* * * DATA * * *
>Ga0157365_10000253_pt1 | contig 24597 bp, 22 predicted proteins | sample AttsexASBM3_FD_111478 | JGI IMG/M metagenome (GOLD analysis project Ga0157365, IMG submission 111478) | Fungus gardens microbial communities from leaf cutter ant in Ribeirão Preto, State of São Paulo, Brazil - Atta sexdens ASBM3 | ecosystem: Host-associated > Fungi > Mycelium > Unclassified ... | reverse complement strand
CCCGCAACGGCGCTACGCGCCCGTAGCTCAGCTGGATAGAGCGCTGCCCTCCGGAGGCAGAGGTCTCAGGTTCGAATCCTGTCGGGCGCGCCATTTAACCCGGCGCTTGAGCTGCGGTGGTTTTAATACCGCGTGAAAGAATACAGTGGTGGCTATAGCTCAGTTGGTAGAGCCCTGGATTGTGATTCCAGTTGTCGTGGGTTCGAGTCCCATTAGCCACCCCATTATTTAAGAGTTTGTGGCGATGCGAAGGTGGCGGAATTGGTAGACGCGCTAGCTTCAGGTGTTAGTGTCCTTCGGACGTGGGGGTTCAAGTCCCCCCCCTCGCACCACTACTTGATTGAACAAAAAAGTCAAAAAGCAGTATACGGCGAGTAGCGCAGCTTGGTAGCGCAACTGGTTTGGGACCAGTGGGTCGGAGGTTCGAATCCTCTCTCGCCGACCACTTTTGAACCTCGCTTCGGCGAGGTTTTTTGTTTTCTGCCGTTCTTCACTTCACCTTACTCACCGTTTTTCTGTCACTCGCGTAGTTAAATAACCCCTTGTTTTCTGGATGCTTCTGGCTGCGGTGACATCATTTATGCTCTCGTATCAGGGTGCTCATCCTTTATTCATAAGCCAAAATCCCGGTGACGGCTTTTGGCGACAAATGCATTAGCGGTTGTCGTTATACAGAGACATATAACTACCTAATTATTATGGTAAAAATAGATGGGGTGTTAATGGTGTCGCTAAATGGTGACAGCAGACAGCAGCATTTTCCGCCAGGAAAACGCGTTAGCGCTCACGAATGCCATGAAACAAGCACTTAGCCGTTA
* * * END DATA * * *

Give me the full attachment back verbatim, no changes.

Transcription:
>Ga0157365_10000253_pt1 | contig 24597 bp, 22 predicted proteins | sample AttsexASBM3_FD_111478 | JGI IMG/M metagenome (GOLD analysis project Ga0157365, IMG submission 111478) | Fungus gardens microbial communities from leaf cutter ant in Ribeirão Preto, State of São Paulo, Brazil - Atta sexdens ASBM3 | ecosystem: Host-associated > Fungi > Mycelium > Unclassified ... | reverse complement strand
CCCGCAACGGCGCTACGCGCCCGTAGCTCAGCTGGATAGAGCGCTGCCCTCCGGAGGCAGAGGTCTCAGGTTCGAATCCTGTCGGGCGCGCCATTTAACCCGGCGCTTGAGCTGCGGTGGTTTTAATACCGCGTGAAAGAATACAGTGGTGGCTATAGCTCAGTTGGTAGAGCCCTGGATTGTGATTCCAGTTGTCGTGGGTTCGAGTCCCATTAGCCACCCCATTATTTAAGAGTTTGTGGCGATGCGAAGGTGGCGGAATTGGTAGACGCGCTAGCTTCAGGTGTTAGTGTCCTTCGGACGTGGGGGTTCAAGTCCCCCCCCTCGCACCACTACTTGATTGAACAAAAAAGTCAAAAAGCAGTATACGGCGAGTAGCGCAGCTTGGTAGCGCAACTGGTTTGGGACCAGTGGGTCGGAGGTTCGAATCCTCTCTCGCCGACCACTTTTGAACCTCGCTTCGGCGAGGTTTTTTGTTTTCTGCCGTTCTTCACTTCACCTTACTCACCGTTTTTCTGTCACTCGCGTAGTTAAATAACCCCTTGTTTTCTGGATGCTTCTGGCTGCGGTGACATCATTTATGCTCTCGTATCAGGGTGCTCATCCTTTATTCATAAGCCAAAATCCCGGTGACGGCTTTTGGCGACAAATGCATTAGCGGTTGTCGTTATACAGAGACATATAACTACCTAATTATTATGGTAAAAATAGATGGGGTGTTAATGGTGTCGCTAAATGGTGACAGCAGACAGCAGCATTTTCCGCCAGGAAAACGCGTTAGCGCTCACGAATGCCATGAAACAAGCACTTAGCCGTTA